Line 13 is also referred to as the "beltway" (Gürtel) line, because it is the only line that does not touch the city center. Line 13 is also referred somitimes as the Outer Ring line, while lines 12 and 15 can be referred as the inner ring line. Most of the line runs along a series of roads of the same name. The northern part of the 13 is built as an elevated railway. High-floor platforms are still very rare on this line.

Since the timetable change on 12.13.2015 a section of the north-south rail was put into operation. Since then drives the new line 17 of the Severinstr. on the Chlodwigplatz. From Chlodwigplatz it comes to stop Bonner Wall. After leaving the line 17 the NSS-Tunnel and embarks on the route of the line 16 and the next stop loud Schönhauser Str. The left 17 then moves to the terminus Rodenkirchen Bf. In the morning between 7:00 to 8:00 and 16:30 to 18:00, the line serves 17 rail stations Siegstr. and Michaelshoven up to Sürth to.

Lines 16 and 18 are the longest lines in the network, connecting Cologne to Bonn via railway lines.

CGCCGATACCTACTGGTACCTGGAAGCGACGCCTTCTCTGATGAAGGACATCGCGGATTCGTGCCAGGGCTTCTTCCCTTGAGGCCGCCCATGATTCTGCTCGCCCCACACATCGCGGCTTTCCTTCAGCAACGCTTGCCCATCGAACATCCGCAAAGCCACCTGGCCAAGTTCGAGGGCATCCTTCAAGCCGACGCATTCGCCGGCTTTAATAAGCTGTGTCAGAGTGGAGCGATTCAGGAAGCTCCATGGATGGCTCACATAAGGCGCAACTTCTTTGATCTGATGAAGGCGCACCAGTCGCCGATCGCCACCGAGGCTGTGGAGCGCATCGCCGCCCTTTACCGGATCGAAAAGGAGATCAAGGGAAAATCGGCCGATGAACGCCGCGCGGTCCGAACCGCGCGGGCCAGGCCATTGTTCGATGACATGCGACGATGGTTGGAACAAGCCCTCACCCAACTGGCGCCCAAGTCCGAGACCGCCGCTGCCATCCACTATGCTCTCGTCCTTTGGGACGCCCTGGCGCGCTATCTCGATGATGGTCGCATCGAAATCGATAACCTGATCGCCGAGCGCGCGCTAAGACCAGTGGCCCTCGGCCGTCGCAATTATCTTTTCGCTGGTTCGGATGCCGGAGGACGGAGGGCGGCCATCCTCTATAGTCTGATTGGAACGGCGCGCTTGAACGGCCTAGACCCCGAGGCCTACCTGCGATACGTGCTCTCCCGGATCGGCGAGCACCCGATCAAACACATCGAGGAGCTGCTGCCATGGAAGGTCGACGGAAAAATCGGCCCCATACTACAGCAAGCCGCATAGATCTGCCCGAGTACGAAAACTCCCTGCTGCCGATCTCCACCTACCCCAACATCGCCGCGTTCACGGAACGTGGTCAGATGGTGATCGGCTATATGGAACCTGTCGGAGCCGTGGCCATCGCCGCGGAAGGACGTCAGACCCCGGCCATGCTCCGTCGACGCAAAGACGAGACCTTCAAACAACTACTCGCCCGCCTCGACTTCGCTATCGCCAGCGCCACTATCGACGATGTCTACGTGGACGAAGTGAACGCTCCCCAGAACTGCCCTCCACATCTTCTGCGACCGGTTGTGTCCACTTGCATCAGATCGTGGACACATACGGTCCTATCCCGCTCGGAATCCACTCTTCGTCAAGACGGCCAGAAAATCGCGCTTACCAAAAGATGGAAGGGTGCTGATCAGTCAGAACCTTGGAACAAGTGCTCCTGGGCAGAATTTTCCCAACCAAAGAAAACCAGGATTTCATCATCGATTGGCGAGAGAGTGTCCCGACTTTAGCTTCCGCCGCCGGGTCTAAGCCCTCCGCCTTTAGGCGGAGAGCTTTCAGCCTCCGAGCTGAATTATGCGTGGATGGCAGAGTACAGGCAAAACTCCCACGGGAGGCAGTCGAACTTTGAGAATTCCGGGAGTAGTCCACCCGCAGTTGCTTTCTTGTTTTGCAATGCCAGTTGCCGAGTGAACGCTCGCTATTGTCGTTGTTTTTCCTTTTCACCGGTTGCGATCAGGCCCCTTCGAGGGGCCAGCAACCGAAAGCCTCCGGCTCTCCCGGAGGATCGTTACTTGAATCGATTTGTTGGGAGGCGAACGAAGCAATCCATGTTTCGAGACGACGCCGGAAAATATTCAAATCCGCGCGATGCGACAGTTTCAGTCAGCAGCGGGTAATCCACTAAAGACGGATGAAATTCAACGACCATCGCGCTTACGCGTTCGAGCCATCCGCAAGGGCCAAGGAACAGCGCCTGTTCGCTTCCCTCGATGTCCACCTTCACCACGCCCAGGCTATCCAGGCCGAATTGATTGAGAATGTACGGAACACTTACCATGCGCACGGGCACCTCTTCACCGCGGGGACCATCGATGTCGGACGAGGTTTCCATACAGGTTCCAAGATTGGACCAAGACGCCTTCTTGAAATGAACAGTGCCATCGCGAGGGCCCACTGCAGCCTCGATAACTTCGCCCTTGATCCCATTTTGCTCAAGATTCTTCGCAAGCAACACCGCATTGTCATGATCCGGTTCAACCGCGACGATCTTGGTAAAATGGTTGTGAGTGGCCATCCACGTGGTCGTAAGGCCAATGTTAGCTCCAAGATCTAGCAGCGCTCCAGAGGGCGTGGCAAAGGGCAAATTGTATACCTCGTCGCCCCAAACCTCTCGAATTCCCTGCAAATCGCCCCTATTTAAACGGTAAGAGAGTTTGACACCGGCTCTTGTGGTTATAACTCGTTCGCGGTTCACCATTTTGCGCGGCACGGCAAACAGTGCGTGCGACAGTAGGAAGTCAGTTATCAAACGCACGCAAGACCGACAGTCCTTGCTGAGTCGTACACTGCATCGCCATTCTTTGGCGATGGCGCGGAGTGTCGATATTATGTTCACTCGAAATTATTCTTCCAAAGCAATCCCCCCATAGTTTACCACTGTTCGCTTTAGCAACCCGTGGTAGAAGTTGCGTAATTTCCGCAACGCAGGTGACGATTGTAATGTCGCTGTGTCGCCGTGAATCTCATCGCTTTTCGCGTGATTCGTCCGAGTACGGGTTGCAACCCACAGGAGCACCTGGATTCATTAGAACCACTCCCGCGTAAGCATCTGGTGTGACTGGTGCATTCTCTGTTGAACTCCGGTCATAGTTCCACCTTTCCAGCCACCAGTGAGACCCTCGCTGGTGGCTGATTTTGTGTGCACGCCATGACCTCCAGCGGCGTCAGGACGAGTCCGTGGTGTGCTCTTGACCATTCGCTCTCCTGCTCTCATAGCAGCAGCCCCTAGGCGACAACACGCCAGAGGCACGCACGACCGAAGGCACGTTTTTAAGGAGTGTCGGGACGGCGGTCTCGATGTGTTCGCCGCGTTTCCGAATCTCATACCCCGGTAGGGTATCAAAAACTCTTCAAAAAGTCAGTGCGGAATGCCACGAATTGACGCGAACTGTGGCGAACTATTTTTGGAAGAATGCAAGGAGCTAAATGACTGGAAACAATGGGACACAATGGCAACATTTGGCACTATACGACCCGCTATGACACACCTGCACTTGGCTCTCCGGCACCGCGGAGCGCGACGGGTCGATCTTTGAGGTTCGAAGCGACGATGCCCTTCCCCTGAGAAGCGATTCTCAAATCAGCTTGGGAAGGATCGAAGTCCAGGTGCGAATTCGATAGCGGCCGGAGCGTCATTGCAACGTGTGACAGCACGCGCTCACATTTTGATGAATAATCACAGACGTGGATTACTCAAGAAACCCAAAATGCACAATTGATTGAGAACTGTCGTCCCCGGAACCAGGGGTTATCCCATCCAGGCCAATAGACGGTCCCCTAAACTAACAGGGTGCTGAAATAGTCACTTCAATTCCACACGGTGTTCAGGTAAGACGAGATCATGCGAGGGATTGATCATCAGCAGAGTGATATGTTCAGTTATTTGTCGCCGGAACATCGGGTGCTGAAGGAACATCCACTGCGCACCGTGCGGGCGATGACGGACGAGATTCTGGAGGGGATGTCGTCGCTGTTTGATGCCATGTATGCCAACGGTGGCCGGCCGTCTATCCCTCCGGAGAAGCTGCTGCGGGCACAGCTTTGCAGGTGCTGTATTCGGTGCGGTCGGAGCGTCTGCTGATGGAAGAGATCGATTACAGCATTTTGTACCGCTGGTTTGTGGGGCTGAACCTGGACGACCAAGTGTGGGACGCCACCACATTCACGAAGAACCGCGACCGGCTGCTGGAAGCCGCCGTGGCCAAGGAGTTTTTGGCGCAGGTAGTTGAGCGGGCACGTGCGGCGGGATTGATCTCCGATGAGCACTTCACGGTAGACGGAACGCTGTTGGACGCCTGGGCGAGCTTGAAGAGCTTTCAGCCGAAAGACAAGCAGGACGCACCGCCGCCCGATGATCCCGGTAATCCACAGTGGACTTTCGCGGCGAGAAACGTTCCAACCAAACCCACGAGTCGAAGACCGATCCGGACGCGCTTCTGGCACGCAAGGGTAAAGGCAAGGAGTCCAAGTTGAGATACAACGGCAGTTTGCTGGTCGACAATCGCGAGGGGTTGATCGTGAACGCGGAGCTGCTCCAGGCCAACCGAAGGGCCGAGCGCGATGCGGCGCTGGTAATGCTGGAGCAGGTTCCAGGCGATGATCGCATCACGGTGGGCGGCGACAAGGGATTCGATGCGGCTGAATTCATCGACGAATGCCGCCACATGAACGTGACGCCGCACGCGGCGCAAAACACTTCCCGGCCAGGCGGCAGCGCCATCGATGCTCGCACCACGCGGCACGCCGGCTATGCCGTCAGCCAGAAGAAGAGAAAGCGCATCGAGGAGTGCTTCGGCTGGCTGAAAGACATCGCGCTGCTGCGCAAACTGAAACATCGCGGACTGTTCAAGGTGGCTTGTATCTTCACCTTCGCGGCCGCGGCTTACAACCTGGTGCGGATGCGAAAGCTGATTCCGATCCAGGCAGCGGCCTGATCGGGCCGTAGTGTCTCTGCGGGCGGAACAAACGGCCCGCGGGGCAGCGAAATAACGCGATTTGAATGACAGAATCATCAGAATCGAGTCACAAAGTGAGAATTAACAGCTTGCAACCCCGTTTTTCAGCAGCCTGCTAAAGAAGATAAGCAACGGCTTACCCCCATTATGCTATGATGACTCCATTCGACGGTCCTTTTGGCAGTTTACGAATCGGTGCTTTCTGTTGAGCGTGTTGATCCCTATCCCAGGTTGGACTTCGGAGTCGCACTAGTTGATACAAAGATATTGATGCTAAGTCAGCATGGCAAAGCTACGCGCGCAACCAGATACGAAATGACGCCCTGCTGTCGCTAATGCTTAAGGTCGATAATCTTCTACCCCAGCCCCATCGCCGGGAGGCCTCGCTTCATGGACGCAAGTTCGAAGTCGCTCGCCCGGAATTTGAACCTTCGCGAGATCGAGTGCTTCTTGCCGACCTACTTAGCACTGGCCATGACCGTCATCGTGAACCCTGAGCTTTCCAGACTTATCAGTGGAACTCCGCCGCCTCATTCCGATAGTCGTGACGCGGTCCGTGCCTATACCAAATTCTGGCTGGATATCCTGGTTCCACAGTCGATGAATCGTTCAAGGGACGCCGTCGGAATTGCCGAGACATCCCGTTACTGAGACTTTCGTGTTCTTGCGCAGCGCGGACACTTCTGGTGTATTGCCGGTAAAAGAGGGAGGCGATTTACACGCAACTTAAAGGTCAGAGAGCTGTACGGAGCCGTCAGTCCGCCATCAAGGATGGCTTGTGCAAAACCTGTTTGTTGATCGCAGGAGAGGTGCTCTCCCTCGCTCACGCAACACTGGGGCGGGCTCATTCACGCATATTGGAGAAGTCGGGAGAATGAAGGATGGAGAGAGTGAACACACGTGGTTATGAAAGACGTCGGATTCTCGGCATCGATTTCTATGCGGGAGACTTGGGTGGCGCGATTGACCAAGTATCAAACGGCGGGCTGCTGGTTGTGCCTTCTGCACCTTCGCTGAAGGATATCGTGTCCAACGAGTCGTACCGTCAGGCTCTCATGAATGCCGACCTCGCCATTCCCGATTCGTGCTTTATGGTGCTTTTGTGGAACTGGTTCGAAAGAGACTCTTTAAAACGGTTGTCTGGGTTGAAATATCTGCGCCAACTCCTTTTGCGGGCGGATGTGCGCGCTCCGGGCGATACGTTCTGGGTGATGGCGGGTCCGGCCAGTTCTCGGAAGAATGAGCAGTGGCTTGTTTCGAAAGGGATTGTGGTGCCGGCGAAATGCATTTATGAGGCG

3   Mengenich Bocklemünd Venloer Straße/Gürtel Hans-Böckler-Platz Friesenplatz Neumarkt Severinstraße Bf Deutz/LANxess Arena Buchheim Holweide Dellbrück Thielenbruch
 4   Bocklemünd Venloer Straße/Gürtel Hans-Böckler-Platz Friesenplatz Neumarkt Severinstraße Bf Deutz/LANxess Arena Mülheim Höhenhaus Dünnwald Schlebusch
 5  Sparkasse Am Butzweilerhof - IKEA Am Butzweilerhof - Alter Flughafen Butzweilerhof Subbelrather Str./Gürtel Hans-Böckler-Platz Friesenplatz Dom/Hbf (Central Station) Rathaus Heumarkt
 13   Sülzgürtel Zülpicher Straße/Gürtel Dürener Straße/Gürtel Aachener Straße/Gürtel Venloer Straße/Gürtel Subbelrather Straße/Gürtel Nußbaumer Straße Escher Straße Neusser Straße/Gürtel Amsterdamer Straße/Gürtel Slabystraße Mülheim Buchheim Holweide
 16   Bonn-Bad Godesberg Bonn Hbf (Main Station) Wesseling Sürth Rodenkirchen Ubierring Barbarossaplatz Neumarkt Dom/Hbf (Central Station) Ebertplatz Reichensperger Platz Niehl